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Regulators must protect borrowers


Losing a house over failure to settle a loan or other financial obligations is both devastating and a personal tragedy.

Access to a house is a dream that all people want to fulfil in their lifetime because shelter is a basic human need. It is not a want.

So when properties are taken away from their owners and disposed through auctions, one cannot stop but wonder about the fate of the affected families involved especially women and children.

Homelessness is the most degrading experience a human being can live with. It leaves the affected people in such a hopeless and helpless situation, resulting in relocation to rural areas or in some cases living on the streets.

Desperation is what has driven most homeowners to secure loans against their homes.

This is when an individual uses his/her home as a guarantee to pay back.

This means that if you don’t keep up with payments, the bank or building society you borrowed the money from can repossess that home.

That is the tragedy that has befallen the 500 people who have apparently lost their homes to an alleged Harare “loan shark” who says homeowners entered into agreements of sale after they had given up their properties for cash.

There are many reasons why homeowners take this route in order to secure loans. What would you do if you were faced with a fees bill for three children at university or a medical emergency?

Personal loans and mortgaging finance were readily available from banks for those that earned a decent salary, hence the reason why the upper middle class earners of the 80s and 90s were able to buy property and settle other financial matters without much trouble.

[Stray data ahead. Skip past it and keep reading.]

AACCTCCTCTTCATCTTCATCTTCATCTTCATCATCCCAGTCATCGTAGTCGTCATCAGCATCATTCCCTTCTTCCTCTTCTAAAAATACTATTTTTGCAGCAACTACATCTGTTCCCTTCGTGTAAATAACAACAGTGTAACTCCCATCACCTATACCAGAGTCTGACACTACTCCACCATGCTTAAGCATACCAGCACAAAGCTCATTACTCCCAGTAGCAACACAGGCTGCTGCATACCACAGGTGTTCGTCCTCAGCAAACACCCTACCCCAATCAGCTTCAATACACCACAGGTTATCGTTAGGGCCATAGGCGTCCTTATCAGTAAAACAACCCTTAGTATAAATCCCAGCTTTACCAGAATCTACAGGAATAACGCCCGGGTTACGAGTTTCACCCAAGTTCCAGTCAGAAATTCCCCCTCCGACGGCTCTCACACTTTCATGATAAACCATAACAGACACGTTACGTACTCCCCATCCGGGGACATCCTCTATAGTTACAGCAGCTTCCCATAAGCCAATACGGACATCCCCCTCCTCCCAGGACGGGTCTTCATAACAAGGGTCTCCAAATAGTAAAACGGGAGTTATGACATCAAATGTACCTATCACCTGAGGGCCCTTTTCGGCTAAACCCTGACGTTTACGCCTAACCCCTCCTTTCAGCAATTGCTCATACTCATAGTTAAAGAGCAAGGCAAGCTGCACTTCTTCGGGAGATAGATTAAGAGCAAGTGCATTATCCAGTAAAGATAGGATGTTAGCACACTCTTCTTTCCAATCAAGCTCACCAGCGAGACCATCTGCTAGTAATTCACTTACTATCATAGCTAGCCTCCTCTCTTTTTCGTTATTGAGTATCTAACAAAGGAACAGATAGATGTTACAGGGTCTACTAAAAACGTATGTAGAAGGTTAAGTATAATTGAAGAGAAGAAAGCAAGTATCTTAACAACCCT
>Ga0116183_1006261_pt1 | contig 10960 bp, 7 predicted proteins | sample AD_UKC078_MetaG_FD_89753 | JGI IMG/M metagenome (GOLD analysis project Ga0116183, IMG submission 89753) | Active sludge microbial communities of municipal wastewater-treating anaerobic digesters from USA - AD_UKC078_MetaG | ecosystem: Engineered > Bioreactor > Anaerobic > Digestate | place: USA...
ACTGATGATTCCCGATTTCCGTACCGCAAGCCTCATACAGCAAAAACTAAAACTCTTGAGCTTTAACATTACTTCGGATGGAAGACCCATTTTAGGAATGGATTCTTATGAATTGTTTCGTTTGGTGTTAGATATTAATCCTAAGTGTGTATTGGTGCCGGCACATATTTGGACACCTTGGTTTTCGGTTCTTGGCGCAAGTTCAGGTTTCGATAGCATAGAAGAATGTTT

However, with the meltdown of the economy, it became apparent that building societies and banks were no longer able to offer these facilities as inflation started rocketing at alarming levels.

But following dollarisation of the economy last year, most Zimbabweans found themselves in yet another dilemma: all goods and services were quoted in US dollars, a situation that still hurts most consumers today.

The temptation to want to borrow is even greater now because of the myriad of problems facing ordinary folk. Many institutions have sprung up — capitalising on the appetite to borrow – to offer loans in opaque and in some instances criminal circumstances.

Their biggest drawcard is the ability to supply cash instantly, which many banks cannot readily do.

The catch, however, is in the small print on contracts signed by borrowers who immediately become victims of the agreements.

Most borrowers do not read contracts carefully or they are not educated enough to understand the maze of legalese on contract documents.

This is their downfall.

The lender in the event of the unsophisticated borrower defaulting always pulls out a contract to justify grabbing property.

Borrowers require protection.

They are not getting it at the moment because the Consumer Council of Zimbabwe, the government and the central bank have slept on the job while people lose their houses and other critical assets like vehicles and livestock.

This is the time to act for the common good.

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